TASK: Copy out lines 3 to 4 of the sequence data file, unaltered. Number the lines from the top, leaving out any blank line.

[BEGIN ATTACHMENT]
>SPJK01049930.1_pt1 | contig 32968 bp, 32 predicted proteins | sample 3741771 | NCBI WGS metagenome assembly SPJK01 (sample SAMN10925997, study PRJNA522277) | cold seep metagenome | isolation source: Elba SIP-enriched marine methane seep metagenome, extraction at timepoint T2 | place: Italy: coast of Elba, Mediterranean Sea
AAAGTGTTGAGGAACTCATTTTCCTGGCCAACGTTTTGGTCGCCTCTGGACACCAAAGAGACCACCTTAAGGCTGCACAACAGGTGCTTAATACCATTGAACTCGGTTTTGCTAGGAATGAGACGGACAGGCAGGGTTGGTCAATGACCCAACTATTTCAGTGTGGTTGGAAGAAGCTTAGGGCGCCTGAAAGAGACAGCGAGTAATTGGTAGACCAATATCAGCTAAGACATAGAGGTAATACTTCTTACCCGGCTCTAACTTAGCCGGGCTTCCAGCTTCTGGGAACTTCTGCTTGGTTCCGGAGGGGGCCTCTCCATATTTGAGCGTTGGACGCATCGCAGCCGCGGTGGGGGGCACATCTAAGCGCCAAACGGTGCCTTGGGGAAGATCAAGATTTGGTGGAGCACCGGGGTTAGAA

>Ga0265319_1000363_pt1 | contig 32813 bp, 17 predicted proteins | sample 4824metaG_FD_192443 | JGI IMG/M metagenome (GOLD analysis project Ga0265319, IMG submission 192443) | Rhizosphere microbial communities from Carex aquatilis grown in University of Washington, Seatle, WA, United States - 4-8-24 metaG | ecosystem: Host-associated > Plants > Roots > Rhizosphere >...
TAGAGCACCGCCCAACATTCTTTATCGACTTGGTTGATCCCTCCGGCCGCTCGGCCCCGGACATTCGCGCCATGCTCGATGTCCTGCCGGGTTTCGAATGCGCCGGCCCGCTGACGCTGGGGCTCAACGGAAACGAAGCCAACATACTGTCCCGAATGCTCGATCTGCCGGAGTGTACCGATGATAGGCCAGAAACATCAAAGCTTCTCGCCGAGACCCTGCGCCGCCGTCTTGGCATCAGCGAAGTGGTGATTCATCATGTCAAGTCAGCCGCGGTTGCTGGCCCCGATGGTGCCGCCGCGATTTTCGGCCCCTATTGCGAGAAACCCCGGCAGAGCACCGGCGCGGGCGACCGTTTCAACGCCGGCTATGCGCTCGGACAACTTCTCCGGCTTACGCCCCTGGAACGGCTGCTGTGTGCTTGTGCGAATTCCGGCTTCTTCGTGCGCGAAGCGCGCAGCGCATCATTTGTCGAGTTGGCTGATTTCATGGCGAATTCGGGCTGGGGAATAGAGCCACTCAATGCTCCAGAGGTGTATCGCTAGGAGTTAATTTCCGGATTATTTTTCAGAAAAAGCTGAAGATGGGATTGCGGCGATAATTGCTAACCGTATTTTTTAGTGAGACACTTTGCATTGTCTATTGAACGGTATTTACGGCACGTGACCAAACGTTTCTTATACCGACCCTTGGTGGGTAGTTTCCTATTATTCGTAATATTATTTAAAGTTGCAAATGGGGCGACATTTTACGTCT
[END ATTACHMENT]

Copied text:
>Ga0265319_1000363_pt1 | contig 32813 bp, 17 predicted proteins | sample 4824metaG_FD_192443 | JGI IMG/M metagenome (GOLD analysis project Ga0265319, IMG submission 192443) | Rhizosphere microbial communities from Carex aquatilis grown in University of Washington, Seatle, WA, United States - 4-8-24 metaG | ecosystem: Host-associated > Plants > Roots > Rhizosphere >...
TAGAGCACCGCCCAACATTCTTTATCGACTTGGTTGATCCCTCCGGCCGCTCGGCCCCGGACATTCGCGCCATGCTCGATGTCCTGCCGGGTTTCGAATGCGCCGGCCCGCTGACGCTGGGGCTCAACGGAAACGAAGCCAACATACTGTCCCGAATGCTCGATCTGCCGGAGTGTACCGATGATAGGCCAGAAACATCAAAGCTTCTCGCCGAGACCCTGCGCCGCCGTCTTGGCATCAGCGAAGTGGTGATTCATCATGTCAAGTCAGCCGCGGTTGCTGGCCCCGATGGTGCCGCCGCGATTTTCGGCCCCTATTGCGAGAAACCCCGGCAGAGCACCGGCGCGGGCGACCGTTTCAACGCCGGCTATGCGCTCGGACAACTTCTCCGGCTTACGCCCCTGGAACGGCTGCTGTGTGCTTGTGCGAATTCCGGCTTCTTCGTGCGCGAAGCGCGCAGCGCATCATTTGTCGAGTTGGCTGATTTCATGGCGAATTCGGGCTGGGGAATAGAGCCACTCAATGCTCCAGAGGTGTATCGCTAGGAGTTAATTTCCGGATTATTTTTCAGAAAAAGCTGAAGATGGGATTGCGGCGATAATTGCTAACCGTATTTTTTAGTGAGACACTTTGCATTGTCTATTGAACGGTATTTACGGCACGTGACCAAACGTTTCTTATACCGACCCTTGGTGGGTAGTTTCCTATTATTCGTAATATTATTTAAAGTTGCAAATGGGGCGACATTTTACGTCT